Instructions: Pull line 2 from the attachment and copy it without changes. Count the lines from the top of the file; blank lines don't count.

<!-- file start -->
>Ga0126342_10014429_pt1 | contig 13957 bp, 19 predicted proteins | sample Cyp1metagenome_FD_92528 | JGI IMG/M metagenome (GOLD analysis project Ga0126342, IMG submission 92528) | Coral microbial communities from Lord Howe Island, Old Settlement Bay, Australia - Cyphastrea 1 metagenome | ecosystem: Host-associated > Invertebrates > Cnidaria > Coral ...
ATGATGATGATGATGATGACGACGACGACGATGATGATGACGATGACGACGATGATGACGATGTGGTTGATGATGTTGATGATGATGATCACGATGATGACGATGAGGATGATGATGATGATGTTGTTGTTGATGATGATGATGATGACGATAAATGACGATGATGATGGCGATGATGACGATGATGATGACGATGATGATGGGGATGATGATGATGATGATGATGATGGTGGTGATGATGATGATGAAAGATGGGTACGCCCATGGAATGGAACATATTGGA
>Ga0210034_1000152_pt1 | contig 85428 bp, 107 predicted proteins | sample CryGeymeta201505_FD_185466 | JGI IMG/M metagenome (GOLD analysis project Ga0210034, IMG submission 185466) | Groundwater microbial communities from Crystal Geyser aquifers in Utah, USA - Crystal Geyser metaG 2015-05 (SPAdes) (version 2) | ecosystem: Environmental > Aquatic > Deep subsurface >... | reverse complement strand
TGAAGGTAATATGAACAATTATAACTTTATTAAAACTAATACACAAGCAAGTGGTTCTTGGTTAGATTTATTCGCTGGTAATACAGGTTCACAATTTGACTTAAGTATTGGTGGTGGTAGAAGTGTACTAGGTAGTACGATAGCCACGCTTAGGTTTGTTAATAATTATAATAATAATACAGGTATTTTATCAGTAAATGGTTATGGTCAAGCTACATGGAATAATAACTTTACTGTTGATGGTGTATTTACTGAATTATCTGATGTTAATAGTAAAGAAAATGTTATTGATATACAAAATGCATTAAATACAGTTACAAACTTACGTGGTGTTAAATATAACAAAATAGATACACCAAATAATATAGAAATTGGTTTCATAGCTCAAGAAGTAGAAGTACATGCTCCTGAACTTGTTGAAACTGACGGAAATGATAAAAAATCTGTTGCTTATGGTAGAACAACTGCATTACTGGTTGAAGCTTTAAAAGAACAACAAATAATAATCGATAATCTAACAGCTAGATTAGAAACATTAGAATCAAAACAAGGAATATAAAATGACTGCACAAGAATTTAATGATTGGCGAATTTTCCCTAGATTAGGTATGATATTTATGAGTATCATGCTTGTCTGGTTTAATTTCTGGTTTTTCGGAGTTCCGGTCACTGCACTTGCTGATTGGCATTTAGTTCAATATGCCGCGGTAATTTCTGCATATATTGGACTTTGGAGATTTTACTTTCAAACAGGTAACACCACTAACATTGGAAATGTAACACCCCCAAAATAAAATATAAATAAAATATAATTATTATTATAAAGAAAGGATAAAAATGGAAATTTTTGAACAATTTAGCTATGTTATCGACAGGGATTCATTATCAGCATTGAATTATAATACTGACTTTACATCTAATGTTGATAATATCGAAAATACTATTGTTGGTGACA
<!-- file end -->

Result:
ATGATGATGATGATGATGACGACGACGACGATGATGATGACGATGACGACGATGATGACGATGTGGTTGATGATGTTGATGATGATGATCACGATGATGACGATGAGGATGATGATGATGATGTTGTTGTTGATGATGATGATGATGACGATAAATGACGATGATGATGGCGATGATGACGATGATGATGACGATGATGATGGGGATGATGATGATGATGATGATGATGGTGGTGATGATGATGATGAAAGATGGGTACGCCCATGGAATGGAACATATTGGA